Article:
Pea Gnocchi

Summertime! Summer, summer, summertime! 

Truly one of my favourite things is creating dishes from fresh summer produce. It’s even better if I grew it myself! 

I had a very small crop of peas this year, probably not enough to make this dish. But that’s okay. If it’s the offseason, just buy frozen peas. If you have them fresh, though… ohhhh man. Pea Gnocchi

I think people are afraid of making gnocchi, because it seems like a lot of work. And it kind of is. I mean, it takes a bit of time. But you know what? It’s summer. What else are you going to do with your time? 

Hang out! Chill out! Make a bit platter of green gnocchi. Tis the season.

Pea Gnocchi 

Ingredients 

  • 2 large russet baking potatoes or 4 smaller
  • 1 1/2 cups peas, fresh or frozen, divided 
  • 2 large eggs
  • 1 tsp salt plus pepper to taste
  • 2 cups flour
  • 1/4 cup pesto (divided)
  • olive oil
  • pea shoots to garnish (optional)

Method

  1. Cook the potatoes. If you have the time, bake them in the oven, naked, then allow to cool overnight. If you have less time, peel them, slice into chunks and boil them in salted water till tender. 
  2. Cook 1 cup of peas for a few minutes in some boiling, salted water, separately, and then drain and allow to cool. 
  3. After the potatoes have cooled a little, mash them or, ideally, put them through a ricer. 
  4. Add the potatoes, peas, eggs, 2 tbsp pesto, salt and pepper to the bowl of your food processor, and process until smooth. 
  5. Add 1 cup of flour, and continue to process, until the gnocchi forms a ball. 
  6. Turn the gnocchi dough out onto a floured surface and begin to add more flour, a little at a time, kneading as you go. 
  7. You may not need all the flour–continue to add until the dough is relatively smooth, and not too sticky. 
  8. Divide the dough into 4, and roll each circle out into a log, about 1 1/2″ in diameter. 
  9. Cut 2″ sections of the dough, using a butter knife or a bench scraper. Toss the gnocchi on a flour-dusted pan. 
  10. Boil a large pot of salted water, and drop the gnocchi one by one into the boiling water. When they float to the top, fish them out with a spider or a slotted spoon, and place to the side. 
  11. Once all the gnocchi are cooked, heat a large shallow pan over medium heat. Add some olive oil, and then toss in the gnocchi. Shallow-fry for 5 minutes or so, or until the gnocchi are starting to pick up some colour on the edges. 
  12. Toss in the remaining pesto and the remaining peas, and allow to heat through. 
  13. Serve on a large platter, garnished with pea shoots. 

 

 

 

Vegan BiBimBap

You know, everyone is all about “power bowls” and “poke” these days. But the reality is, those are just bowls of rice topped with stuff. Okay, yummy, delicious stuff, but still, just rice bowls topped with stuff.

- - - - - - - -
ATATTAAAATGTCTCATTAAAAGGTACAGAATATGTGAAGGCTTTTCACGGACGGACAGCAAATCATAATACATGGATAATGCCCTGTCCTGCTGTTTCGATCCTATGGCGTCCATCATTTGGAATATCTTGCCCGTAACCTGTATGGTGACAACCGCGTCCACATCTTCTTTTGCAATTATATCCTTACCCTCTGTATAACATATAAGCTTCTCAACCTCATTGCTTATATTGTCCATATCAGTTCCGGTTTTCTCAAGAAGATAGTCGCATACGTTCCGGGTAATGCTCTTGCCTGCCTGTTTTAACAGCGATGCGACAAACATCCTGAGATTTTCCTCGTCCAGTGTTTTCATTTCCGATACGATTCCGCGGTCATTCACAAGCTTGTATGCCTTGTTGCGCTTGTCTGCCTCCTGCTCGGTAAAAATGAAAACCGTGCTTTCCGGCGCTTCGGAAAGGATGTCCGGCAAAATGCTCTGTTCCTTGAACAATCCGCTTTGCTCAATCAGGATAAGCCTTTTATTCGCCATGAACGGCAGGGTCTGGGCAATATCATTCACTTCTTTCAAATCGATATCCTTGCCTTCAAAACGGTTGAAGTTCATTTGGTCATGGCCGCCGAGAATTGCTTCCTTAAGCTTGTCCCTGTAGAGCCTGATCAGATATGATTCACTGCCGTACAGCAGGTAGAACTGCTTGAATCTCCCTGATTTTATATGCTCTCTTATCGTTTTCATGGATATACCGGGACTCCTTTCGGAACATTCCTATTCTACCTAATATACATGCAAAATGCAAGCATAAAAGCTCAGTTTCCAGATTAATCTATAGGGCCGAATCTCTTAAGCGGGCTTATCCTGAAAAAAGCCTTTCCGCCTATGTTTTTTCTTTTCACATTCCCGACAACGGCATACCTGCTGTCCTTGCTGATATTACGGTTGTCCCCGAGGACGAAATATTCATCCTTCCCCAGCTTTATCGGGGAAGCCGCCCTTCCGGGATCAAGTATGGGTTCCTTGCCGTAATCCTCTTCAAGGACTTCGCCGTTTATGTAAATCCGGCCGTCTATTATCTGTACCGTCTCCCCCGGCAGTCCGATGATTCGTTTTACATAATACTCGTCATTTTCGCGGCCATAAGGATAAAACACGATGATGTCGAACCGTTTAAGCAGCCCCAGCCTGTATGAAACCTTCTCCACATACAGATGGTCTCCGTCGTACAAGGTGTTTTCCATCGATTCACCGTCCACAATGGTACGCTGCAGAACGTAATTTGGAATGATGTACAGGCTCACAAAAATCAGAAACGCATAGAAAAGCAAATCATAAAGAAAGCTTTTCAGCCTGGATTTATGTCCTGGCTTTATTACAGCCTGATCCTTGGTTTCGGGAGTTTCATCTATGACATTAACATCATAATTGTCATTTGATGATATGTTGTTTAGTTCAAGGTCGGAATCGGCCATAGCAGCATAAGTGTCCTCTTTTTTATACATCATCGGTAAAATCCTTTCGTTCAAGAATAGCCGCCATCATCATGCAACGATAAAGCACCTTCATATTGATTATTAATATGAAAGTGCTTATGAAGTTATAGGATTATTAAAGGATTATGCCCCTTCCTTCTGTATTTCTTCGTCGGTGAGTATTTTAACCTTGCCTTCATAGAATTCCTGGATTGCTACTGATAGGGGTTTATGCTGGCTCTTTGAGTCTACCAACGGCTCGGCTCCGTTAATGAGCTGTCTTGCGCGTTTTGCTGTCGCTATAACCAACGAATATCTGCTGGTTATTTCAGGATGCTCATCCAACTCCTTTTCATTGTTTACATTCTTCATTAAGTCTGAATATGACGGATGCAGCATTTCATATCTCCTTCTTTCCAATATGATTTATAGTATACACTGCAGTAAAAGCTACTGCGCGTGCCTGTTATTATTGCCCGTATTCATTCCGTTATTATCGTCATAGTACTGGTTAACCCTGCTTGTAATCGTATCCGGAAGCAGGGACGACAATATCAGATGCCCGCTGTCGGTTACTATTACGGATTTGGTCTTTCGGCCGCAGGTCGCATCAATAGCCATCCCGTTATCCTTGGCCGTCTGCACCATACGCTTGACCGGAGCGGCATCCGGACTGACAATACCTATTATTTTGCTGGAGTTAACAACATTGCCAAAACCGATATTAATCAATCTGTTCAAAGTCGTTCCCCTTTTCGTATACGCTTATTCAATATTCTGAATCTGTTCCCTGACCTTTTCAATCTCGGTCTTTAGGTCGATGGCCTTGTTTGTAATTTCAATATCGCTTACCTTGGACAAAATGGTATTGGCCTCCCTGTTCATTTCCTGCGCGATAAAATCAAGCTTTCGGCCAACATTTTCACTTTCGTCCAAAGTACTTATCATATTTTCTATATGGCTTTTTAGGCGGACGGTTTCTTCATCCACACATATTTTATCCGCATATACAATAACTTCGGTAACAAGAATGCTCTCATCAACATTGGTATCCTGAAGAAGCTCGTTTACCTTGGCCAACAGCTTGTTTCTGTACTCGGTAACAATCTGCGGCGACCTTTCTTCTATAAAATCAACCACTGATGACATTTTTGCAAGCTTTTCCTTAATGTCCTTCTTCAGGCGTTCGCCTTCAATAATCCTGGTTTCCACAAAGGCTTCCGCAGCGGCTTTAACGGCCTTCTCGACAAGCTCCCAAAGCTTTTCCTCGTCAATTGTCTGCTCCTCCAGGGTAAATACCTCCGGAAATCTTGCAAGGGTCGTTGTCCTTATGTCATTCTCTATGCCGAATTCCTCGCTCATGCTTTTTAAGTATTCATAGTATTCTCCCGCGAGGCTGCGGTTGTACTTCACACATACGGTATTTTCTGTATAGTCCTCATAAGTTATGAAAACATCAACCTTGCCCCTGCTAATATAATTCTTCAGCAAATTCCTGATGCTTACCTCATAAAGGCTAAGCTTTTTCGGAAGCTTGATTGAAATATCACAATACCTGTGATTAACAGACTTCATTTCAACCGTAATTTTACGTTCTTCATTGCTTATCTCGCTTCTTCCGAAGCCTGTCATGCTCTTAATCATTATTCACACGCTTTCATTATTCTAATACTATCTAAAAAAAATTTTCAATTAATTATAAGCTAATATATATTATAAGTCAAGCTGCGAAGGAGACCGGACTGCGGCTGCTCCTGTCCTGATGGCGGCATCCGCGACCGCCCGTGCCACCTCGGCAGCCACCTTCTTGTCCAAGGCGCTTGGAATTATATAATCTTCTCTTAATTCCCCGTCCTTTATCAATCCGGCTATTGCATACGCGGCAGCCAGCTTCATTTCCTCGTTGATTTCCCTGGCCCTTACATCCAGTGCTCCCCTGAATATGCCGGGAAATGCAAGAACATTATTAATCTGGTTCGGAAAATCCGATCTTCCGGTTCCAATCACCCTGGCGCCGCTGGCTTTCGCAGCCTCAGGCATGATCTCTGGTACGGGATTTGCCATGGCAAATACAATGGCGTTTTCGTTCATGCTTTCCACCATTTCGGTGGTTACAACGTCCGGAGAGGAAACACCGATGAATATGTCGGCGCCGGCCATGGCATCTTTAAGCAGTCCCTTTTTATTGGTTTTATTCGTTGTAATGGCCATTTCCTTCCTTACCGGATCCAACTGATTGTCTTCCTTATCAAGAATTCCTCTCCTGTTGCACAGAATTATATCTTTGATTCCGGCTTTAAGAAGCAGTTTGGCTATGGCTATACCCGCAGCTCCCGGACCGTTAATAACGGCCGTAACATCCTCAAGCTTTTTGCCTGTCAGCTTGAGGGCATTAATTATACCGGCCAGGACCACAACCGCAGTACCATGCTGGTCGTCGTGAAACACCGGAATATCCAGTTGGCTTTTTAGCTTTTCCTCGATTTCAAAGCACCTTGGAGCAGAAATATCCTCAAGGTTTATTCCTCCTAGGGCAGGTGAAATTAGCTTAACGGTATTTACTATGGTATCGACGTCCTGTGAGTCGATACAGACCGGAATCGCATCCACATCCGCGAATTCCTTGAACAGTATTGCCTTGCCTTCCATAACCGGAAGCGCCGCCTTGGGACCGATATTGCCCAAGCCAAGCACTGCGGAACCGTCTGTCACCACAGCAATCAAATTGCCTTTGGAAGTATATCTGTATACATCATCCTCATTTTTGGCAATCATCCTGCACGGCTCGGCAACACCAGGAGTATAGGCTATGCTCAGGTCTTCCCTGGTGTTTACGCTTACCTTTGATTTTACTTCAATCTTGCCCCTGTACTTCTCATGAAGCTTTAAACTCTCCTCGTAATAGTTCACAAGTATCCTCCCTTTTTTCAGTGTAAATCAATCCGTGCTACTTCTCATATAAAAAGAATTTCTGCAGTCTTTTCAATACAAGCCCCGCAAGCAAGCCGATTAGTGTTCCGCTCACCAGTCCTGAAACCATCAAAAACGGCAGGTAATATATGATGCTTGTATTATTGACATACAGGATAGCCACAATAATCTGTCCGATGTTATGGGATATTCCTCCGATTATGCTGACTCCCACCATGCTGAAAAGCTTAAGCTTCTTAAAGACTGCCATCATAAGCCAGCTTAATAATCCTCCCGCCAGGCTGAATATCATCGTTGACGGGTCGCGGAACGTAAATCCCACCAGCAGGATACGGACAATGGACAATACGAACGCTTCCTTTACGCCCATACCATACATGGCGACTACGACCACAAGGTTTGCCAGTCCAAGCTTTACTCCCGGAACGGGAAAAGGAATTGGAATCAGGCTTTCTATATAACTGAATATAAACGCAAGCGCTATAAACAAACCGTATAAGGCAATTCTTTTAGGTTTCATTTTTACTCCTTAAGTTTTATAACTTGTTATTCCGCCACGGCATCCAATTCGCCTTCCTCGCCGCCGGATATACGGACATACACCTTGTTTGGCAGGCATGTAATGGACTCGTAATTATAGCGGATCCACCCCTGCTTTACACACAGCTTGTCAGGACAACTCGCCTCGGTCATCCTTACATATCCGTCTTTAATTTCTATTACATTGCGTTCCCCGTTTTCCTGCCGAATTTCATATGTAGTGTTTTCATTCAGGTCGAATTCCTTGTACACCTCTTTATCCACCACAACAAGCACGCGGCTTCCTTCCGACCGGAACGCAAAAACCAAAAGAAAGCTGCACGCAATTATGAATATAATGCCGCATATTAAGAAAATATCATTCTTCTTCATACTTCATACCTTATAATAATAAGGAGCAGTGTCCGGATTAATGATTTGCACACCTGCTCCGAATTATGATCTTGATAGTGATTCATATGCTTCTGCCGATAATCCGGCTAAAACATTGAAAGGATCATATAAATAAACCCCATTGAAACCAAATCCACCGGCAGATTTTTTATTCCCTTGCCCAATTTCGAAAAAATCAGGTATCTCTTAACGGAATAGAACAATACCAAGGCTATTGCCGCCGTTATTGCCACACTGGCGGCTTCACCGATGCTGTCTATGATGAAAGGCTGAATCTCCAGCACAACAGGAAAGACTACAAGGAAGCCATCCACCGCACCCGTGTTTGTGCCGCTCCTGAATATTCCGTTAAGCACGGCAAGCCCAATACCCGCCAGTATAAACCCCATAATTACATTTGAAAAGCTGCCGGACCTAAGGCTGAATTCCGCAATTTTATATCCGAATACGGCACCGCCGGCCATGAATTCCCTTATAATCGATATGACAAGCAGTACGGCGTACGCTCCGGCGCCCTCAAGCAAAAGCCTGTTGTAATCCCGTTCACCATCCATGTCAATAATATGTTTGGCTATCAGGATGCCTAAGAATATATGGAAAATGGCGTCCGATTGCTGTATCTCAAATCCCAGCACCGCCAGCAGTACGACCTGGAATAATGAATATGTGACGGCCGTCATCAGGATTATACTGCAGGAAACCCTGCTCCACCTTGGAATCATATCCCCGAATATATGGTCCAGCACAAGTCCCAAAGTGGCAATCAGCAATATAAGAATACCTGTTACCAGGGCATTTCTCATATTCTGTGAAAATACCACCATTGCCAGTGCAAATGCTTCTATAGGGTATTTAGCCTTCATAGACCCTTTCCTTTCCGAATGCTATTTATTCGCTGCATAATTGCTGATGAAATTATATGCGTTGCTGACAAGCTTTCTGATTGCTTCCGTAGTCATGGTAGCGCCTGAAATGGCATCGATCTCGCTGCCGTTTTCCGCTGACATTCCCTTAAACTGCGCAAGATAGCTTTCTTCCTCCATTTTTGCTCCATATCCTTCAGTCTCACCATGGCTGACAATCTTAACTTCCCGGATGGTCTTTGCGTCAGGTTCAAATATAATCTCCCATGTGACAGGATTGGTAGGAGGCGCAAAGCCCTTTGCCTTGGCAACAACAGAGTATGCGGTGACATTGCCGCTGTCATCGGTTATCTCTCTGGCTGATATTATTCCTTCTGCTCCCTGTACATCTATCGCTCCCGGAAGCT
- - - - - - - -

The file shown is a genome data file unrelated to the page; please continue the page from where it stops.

You maybe could argue that the Koreans were the first to create such a thing. The term “bibimbap” literally means, “mixed rice.” Yup. Originally, you’d be looking at a bowl of rice topped with thinly-sliced meats (often beef), vegetables and pickles. Boy, the Koreans love their pickles. It’s very often also topped with a sunny-side-up egg, which, when you cut up and mix in with the other ingredients, makes a kind of jammy egg yolk sauce. It’s a pretty magical dish, filled with every different flavour and texture you can imagine.

I was inspired to try this in a vegan format after getting my hands on some vegan Kim Chi. I was testing a new vegan cookbook a few weeks back, and one of the recipes called for kimchi. Now, I love kimchi, I even sometimes make a version of it myself. I try to incorporate as many fermented foods (for their health benefits) as I can into my diet. But most kimchi includes fish sauce, which makes it not appropriate for vegans. 

Then I found out that a local gal was starting up her own line of vegan kimchi, and I got my hands on some. It makes a perfect addition to this dish. 

These are the toppings I put on mine: 

  • Gochujang tofu
  • quick-pickled cucumbers
  • shredded carrots
  • blanched spinach 
  • stir-fried shitakes 
  • Salty Cabbage Kimchi

A radish version of kimchi from Salty Cabbage Kimchi–it’s the most beautiful shade of pink!

Vegan BiBimBap

Start by making the rice. Traditionally, this would be white rice, but I used brown for the extra health benefits. 

Next, make the gochugang tofu. Take a block of firm tofu and cut it into small, 1″ squares. Toss the squares into a bowl, and add to the bowl 2 tbsp of cornstarch, 1 tsp salt, and 1/2 tsp garlic powder. Toss well. In a cast-iron frying pan over medium-high heat, heat a few tablespoons of canola oil. Toss the tofu into the pan, and stir-fry until crispy, about 5-8 minutes. While the tofu is frying, mix together the sauce: 1 tbsp gochujang, 1/4 cup warm water (warm will help the gochujang dissolve better), 1 tbsp soy sauce, 1 tsp sesame oil, and 1 tsp brown sugar. Once the tofu is browned, toss the sauce in the pan with it, and stir well. The sauce will thicken and stick to the tofu. Remove and place to the side. 

To make your Vegan BiBimBap: scoop cooked rice into the bottom of a bowl. Top with gochujang tofu, quick-pickled cucumbers, grated or spiralized carrots, fresh or quickly-blanched spinach (or if you want to be real fancy, gomae), stir-fried shitake mushrooms, and finish it off with a big blob of kimchi. 

Mix everything together in your bowl and enjoy! 

 

 

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